This is a nice drill to teach what type of trajectory you need to get on the football to get it into the garbage can. I will practice this at a variety of distances from the goal line. I will also use a five-step drop and of course throwing on the run.
HITCH IT AND RIP IT
For some quarterback throwing drills, I use a net with pockets. I have different colored squares of felt, I found at the local craft store, lining the pockets of the net. I have my quarterback drop back. As he is gliding into his drop back I yell out a color. He will then hitch-up and throw the football into the pocket of the colored picked by coach. The pockets are at different locations on the net. The quarterback will get a feel for trajectory when he is trying to hit a pocket.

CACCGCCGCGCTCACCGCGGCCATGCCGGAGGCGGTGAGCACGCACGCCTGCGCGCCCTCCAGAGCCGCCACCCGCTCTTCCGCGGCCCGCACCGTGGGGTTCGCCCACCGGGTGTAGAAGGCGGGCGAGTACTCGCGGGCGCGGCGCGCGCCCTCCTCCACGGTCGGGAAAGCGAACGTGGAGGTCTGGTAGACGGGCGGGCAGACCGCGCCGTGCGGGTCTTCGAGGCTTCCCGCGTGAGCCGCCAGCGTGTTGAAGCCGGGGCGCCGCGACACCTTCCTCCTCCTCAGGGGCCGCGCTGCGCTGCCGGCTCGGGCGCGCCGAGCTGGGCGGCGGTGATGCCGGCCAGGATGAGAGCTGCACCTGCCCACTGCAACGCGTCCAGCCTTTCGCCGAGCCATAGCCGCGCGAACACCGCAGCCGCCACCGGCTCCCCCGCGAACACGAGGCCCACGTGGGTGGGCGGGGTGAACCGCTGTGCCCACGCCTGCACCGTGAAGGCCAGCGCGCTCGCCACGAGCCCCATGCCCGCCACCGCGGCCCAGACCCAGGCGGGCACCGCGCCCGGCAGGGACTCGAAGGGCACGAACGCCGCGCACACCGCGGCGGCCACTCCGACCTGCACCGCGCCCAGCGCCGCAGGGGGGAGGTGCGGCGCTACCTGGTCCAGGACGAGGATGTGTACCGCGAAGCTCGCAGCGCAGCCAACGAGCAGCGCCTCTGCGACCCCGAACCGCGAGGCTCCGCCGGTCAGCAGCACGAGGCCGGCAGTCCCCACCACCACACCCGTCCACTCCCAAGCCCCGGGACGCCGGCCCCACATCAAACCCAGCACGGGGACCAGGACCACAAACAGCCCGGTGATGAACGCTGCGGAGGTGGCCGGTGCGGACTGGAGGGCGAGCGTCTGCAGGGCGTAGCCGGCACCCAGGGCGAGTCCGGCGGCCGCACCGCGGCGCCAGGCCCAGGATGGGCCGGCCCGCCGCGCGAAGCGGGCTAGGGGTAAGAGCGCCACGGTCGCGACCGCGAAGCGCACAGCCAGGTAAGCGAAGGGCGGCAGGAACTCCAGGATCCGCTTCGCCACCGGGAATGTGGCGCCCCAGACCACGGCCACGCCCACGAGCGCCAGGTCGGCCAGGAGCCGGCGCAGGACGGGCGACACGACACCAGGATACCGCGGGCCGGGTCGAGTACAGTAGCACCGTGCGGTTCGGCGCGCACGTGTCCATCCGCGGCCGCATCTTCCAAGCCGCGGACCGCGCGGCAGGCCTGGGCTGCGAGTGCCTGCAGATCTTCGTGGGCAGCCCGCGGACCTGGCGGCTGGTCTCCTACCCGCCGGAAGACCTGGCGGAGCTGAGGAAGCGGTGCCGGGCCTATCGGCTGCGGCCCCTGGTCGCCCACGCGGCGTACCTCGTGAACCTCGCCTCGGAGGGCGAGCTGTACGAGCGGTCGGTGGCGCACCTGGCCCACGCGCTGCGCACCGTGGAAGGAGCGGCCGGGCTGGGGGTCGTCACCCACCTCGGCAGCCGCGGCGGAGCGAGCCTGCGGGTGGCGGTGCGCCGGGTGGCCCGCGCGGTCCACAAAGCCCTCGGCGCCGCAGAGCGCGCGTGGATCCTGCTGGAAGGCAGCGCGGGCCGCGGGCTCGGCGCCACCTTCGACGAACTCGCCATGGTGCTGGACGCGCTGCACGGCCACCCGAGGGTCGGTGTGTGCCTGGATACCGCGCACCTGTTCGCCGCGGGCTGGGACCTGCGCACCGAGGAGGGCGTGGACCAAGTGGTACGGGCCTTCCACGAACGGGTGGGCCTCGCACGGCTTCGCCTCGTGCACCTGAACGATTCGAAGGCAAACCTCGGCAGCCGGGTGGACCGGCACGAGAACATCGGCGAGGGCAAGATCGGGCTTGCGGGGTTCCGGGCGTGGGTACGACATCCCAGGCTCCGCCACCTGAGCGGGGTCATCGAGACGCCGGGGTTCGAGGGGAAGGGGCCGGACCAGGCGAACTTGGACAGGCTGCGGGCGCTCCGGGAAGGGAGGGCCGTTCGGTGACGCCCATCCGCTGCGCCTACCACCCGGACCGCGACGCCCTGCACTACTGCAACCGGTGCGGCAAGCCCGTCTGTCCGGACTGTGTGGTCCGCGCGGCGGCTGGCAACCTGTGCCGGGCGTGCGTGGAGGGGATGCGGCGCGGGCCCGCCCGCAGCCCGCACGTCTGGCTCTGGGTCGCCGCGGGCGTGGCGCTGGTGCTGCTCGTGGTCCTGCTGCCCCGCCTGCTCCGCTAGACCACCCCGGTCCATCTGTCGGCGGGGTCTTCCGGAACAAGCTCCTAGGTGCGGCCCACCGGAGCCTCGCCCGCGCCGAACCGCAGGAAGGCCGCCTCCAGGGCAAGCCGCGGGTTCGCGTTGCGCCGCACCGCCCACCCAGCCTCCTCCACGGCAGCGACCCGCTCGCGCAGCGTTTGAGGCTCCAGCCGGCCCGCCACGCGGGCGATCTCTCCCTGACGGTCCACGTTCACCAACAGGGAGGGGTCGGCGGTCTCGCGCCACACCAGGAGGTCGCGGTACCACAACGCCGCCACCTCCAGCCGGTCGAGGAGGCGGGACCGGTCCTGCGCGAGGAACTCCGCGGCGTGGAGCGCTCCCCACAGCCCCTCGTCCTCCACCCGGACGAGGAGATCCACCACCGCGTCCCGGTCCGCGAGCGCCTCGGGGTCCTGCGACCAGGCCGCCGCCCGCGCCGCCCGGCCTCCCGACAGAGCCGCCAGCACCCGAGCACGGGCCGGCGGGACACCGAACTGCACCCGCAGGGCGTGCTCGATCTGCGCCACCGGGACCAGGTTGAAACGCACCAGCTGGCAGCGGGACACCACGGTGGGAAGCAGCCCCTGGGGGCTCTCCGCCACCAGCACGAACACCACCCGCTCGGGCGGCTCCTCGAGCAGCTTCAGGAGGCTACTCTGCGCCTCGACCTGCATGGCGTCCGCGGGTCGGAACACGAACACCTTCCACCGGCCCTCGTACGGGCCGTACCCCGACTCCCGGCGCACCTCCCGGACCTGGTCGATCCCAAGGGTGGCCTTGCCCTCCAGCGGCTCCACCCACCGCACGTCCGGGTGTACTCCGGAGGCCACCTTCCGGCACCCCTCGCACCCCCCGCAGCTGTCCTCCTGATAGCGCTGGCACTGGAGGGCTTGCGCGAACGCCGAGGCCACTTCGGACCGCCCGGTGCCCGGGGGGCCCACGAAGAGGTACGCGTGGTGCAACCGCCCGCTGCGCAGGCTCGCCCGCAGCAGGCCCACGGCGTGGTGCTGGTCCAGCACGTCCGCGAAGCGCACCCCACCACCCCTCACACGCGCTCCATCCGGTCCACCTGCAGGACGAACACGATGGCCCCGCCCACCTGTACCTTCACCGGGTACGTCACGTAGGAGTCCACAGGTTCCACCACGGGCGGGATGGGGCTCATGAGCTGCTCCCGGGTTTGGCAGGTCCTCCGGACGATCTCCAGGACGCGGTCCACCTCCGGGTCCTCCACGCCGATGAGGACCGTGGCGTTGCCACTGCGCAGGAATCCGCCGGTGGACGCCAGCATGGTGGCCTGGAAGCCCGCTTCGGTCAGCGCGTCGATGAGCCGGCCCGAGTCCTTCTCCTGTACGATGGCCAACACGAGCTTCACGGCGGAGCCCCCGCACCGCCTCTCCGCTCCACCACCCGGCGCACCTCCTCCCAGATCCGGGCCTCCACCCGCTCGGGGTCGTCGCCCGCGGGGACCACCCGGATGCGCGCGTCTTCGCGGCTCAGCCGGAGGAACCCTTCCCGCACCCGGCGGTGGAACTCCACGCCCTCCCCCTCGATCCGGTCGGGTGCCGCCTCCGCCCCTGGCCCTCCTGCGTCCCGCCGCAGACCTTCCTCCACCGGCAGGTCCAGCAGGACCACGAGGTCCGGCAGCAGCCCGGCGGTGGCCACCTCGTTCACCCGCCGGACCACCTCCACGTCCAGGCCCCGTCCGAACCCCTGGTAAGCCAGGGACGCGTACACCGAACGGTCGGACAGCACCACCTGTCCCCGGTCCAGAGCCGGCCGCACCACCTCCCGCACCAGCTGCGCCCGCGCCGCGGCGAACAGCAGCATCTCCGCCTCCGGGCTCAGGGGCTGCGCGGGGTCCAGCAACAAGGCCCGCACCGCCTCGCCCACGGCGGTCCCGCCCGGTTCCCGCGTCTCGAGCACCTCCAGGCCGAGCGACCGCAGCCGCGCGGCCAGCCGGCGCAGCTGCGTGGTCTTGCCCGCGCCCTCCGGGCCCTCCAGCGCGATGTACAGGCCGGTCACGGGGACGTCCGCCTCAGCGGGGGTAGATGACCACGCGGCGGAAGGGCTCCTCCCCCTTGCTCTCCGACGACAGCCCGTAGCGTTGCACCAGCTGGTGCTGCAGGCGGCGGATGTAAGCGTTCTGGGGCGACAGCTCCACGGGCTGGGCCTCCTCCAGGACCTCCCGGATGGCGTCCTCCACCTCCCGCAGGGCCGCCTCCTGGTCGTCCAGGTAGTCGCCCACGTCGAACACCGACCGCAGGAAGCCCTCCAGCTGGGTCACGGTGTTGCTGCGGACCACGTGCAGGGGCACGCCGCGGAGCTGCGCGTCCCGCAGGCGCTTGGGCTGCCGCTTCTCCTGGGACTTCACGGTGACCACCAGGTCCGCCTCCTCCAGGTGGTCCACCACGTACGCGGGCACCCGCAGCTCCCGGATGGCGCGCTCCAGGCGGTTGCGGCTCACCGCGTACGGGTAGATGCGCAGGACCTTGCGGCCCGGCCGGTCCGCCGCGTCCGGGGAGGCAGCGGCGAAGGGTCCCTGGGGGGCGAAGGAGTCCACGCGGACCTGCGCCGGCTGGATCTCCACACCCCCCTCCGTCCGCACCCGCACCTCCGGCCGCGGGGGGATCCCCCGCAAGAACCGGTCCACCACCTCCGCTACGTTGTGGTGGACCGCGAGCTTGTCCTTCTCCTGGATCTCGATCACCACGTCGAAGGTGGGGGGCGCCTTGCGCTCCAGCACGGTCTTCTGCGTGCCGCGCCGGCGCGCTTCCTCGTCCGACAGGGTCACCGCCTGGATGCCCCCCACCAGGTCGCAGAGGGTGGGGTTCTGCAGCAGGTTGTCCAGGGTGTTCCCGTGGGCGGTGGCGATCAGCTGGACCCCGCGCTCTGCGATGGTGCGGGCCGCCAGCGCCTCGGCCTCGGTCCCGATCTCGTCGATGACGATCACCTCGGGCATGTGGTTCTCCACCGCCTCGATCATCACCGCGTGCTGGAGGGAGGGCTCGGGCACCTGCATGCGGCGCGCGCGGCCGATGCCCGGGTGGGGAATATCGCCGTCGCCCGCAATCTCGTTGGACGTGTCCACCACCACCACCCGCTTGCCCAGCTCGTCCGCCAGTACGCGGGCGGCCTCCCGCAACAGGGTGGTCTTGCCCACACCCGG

This should also be done on the run. You can put bags on the ground and have your quarterback snake in and out of them. Also, you can have your quarterback step over the bags (one-ins) and throw the ball to the color called out as they are stepping over the bags.
When throwing on the run have them decelerate a few steps after the throw. If they stop immediately after the throw this can lead to inaccuracy, have them follow through with the entire body.
I will have him hitch-up on the five and seven-step drops but not on the three-step drop. On the three-step drop I have him plant on the last step and throw the football. I do not want a hitch because it will bring him too close to the line of scrimmage. This is a good way to work on the quick passing game by using the three-step drop.
Video Resource: Coach Lee Taft’s #1 Drill to Teach Lateral Speed/ Cutting